- Chemical imaging
- Digital infrared thermal imaging in health care
- Fluorescent microthermography
- Infrared and thermal testing
- Infrared camera
- Infrared detector
- Infrared thermometer
- Night vision
- Sakuma–Hattori equation
- Thermal imaging camera
- Thermographic inspection
- FLIR Infrared Cameras Help Detect the Spreading of Swine Flu and Other Viral Diseases
- Poryev V.A., Poryev G.V. "Experimental determination of the temperature range of a television pyrometer" in Journal of Optical Technology, Volume 71, Issue 1, pp. 70-71 (2004)
- Table of Emissivities
- Maldague X. P. V., Jones T. S., Kaplan H., Marinetti S. and Prystay M. "Chapter 2: Fundamentals of Infrared and Thermal Testing: Part 1. Principles of Infrared and Thermal Testing," in Nondestructive Handbook, Infrared and Thermal Testing, Volume 3, X. Maldague technical ed., P. O. Moore ed., 3rd edition, Columbus, Ohio, ASNT Press, 2001, 718 p.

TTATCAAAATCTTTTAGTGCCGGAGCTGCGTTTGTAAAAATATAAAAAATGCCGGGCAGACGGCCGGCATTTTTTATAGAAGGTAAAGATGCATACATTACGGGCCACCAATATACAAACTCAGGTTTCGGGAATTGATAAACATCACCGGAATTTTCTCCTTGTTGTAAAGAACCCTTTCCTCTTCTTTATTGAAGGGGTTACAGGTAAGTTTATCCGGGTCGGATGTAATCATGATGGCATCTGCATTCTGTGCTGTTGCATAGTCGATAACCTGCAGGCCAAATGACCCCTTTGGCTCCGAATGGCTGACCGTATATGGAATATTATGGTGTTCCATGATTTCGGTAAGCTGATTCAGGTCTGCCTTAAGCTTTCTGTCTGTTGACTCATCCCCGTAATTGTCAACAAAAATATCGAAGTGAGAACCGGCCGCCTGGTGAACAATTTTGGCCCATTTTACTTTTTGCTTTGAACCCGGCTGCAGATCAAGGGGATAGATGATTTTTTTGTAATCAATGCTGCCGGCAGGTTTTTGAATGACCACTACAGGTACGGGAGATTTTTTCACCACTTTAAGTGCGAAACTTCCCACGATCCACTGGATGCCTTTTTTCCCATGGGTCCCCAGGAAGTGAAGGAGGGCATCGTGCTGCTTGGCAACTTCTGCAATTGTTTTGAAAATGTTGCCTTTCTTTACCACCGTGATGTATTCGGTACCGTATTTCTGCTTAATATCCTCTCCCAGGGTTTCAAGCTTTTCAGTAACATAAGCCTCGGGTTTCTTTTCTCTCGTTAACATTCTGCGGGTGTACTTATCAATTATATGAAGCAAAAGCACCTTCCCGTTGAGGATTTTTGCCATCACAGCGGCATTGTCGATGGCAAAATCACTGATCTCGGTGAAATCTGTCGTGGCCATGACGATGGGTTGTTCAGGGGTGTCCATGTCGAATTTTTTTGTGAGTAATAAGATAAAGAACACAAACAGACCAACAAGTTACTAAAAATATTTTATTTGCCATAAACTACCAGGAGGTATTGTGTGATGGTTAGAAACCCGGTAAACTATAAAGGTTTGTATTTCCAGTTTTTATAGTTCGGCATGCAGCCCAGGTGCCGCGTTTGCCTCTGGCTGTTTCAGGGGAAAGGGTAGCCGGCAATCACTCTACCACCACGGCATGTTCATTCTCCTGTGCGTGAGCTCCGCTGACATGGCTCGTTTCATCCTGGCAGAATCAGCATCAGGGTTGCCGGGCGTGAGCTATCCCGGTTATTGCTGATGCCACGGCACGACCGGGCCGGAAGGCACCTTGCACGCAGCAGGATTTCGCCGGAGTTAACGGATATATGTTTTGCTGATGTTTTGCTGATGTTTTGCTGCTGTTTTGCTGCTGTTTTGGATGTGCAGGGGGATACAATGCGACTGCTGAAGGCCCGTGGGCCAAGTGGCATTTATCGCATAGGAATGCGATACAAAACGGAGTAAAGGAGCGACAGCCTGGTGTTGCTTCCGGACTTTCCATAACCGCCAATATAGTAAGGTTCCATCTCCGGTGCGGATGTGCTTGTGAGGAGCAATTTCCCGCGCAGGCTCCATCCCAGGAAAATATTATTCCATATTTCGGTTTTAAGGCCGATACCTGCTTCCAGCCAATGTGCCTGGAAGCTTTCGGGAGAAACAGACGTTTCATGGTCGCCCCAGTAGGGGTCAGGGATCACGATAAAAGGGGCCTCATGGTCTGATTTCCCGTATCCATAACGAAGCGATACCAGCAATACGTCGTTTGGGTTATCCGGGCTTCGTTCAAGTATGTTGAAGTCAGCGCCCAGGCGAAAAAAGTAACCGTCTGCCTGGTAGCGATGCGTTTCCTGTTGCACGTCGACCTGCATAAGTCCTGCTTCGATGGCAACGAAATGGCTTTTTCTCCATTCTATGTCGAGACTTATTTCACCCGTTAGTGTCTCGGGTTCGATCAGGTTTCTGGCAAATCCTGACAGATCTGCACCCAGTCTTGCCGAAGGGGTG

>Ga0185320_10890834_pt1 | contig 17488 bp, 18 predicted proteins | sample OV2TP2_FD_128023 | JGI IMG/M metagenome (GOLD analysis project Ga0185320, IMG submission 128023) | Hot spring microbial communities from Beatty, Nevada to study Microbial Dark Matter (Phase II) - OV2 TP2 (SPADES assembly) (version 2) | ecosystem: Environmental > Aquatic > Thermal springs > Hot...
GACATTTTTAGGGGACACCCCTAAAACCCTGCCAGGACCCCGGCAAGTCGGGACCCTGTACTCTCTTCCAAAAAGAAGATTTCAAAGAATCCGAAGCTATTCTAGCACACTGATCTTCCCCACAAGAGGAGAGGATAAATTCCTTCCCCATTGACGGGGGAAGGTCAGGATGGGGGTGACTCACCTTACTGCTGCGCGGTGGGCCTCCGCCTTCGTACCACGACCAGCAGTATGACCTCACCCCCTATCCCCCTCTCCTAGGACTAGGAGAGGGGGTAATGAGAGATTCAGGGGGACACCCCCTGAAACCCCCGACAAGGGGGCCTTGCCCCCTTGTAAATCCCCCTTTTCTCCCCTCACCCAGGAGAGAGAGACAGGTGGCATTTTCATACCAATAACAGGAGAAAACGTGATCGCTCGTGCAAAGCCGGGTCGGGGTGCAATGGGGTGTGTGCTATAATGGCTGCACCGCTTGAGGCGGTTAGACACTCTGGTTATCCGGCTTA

- Using Thermography to Find a Class of Latent Construction Defects
- Infrared Temperature Theory and Application
- Real Time Emissivity Measurement for Infrared Temperature Measurement
- Improving results of thermographic inspections of electrical transmission and distribution lines
- Breckon, T.; Gaszczak, A., Han, J., (2011). "Real-time People and Vehicle Detection from UAV Imagery". Proc. SPIE Conference Intelligent Robots and Computer Vision XXVIII: Algorithms and Techniques 7878. doi:10.1117/12.876663.
- Pinggera, P.; Breckon, T.P.; Bischof, H.; (2012). "On Cross-Spectral Stereo Matching using Dense Gradient Features". In Proc. British Machine Vision Conference: 526.1–526.12. doi:10.5244/C.26.103.
- Thermographic images in active volcanoes surveillance system — TIIMNet project Vesuvius and Solfatara INGV Naples Italy
- Thermographic images in active volcanoes surveillance system — TIIMNet project equipment details
- Infrared Building Inspections — Resources for Electrical, Mechanical, Residential and Commercial Infrared/Thermal Inspections